Vote Leave Campaign Launches

Vote Leave EU logo

A very significant anti-European campaign group launched last week.  It has cross party support, including Labour, Conservative, Green and UKIP politicians.

The group, headed by Matthew Elliott who ran the successful No2AV campaign against electoral reform, is competing to be crowned the official “Out” campaign by the Electoral Commission.  Such recognition comes with public grants and expenditure allowances.

The Vote Leave brand is in stark contrast to, the group against which they’re competing for the prize.  Whilst – supported by Nigel Farage and mainstream UKippers – gives the impression that it’s filled with angry, stuff, reactionary old men, Vote Leave seems relatively contemporary and accessible.

Positioning leaving the EU as ‘taking control’ is smart.  No doubt polling shows that the majority of people feel like we live in very uncertain times – currency doubts, immigration, deflation, Russian aggression etc… Vote Leave will want persuade people that by leaving the EU, Britain can take matters into its own hands and not be at the mercy of other countries.

Women’s Equality Party #WeAreWe #WEPnesday selfie campaign

The Women’s Equality Party have today launched a very clever campaign which encourages members to attach a sticker (which supporters seem to have been sent in advance) to their smart phone and take and share a selfie.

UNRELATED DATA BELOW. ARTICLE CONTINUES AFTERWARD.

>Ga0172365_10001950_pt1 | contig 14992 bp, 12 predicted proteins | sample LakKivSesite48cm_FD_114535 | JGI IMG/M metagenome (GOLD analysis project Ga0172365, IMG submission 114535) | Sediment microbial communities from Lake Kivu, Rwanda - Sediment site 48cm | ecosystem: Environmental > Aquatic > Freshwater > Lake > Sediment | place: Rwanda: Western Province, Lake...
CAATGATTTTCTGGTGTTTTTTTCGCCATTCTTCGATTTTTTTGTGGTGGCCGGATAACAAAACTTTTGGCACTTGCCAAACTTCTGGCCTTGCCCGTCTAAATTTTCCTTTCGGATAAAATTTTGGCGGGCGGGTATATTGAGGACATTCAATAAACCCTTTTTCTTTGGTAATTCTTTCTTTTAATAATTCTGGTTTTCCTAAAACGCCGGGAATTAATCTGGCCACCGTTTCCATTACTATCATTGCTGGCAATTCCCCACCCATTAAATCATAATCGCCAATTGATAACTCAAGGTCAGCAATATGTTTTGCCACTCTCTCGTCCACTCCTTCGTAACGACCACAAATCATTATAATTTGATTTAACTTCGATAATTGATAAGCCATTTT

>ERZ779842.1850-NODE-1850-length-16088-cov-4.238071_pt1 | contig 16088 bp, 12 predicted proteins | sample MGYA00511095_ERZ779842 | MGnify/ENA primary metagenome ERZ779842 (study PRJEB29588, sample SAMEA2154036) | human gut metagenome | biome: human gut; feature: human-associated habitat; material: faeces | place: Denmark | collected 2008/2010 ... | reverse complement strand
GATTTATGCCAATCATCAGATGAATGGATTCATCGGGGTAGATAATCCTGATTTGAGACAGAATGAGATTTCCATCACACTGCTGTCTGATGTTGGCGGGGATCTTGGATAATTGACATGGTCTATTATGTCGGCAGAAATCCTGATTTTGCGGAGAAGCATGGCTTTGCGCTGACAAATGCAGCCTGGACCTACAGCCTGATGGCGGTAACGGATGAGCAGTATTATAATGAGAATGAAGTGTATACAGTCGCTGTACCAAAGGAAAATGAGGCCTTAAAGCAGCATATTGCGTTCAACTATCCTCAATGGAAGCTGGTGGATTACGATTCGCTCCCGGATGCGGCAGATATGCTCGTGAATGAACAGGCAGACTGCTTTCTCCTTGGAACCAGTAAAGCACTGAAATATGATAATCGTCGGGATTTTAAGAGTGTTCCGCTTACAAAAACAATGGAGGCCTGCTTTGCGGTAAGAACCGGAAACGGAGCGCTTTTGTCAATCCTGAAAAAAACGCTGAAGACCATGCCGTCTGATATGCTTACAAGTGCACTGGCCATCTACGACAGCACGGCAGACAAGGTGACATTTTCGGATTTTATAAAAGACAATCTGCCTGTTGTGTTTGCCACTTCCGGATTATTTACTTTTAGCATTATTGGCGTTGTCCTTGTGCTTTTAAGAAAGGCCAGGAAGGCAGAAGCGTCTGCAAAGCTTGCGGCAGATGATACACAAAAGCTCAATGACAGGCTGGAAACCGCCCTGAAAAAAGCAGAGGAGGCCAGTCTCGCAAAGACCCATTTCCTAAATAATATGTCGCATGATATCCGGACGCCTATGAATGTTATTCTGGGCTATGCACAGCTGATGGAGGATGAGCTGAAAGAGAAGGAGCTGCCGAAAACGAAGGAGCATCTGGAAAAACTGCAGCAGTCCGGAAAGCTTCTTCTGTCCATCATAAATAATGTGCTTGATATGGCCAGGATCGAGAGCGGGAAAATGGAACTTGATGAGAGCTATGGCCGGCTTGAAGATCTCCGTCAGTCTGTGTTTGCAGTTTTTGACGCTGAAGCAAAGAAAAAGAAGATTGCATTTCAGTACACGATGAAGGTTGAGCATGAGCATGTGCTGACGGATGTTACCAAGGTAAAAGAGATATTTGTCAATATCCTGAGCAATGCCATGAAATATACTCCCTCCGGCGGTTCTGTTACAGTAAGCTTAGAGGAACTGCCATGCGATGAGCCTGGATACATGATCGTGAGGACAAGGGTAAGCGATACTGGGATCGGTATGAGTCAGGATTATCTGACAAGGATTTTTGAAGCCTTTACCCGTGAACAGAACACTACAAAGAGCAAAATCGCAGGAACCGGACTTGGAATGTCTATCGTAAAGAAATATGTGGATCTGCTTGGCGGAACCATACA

Using the back of a smart phone as a media space is a smart tactic that I’ve not come across before.

It’s a quick and simple way to enable supporters to share a consistent campaign message in a personal and creative way.

The campaign launched hours ago and is already trending nationally on Twitter.

You can get more information on the new feminist political party here:

Liz Kendall evokes Clement Attlee

Liz Kendall Fresh Start Clement Attlee

Liz Kendall’s campaign for Labour’s leadership have produced a very good graphic on the eve of members receiving their ballot papers.

The advert neatly encapsulates the main point of her campaign: that the real test of our Labour values isn’t just good intentions in opposition – it’s what can be delivered in government after you’ve won a general election.

There’s been relatively few examples of creativity in the the Labour Leadership 2015 campaign, so this is a real breath of FRESH air.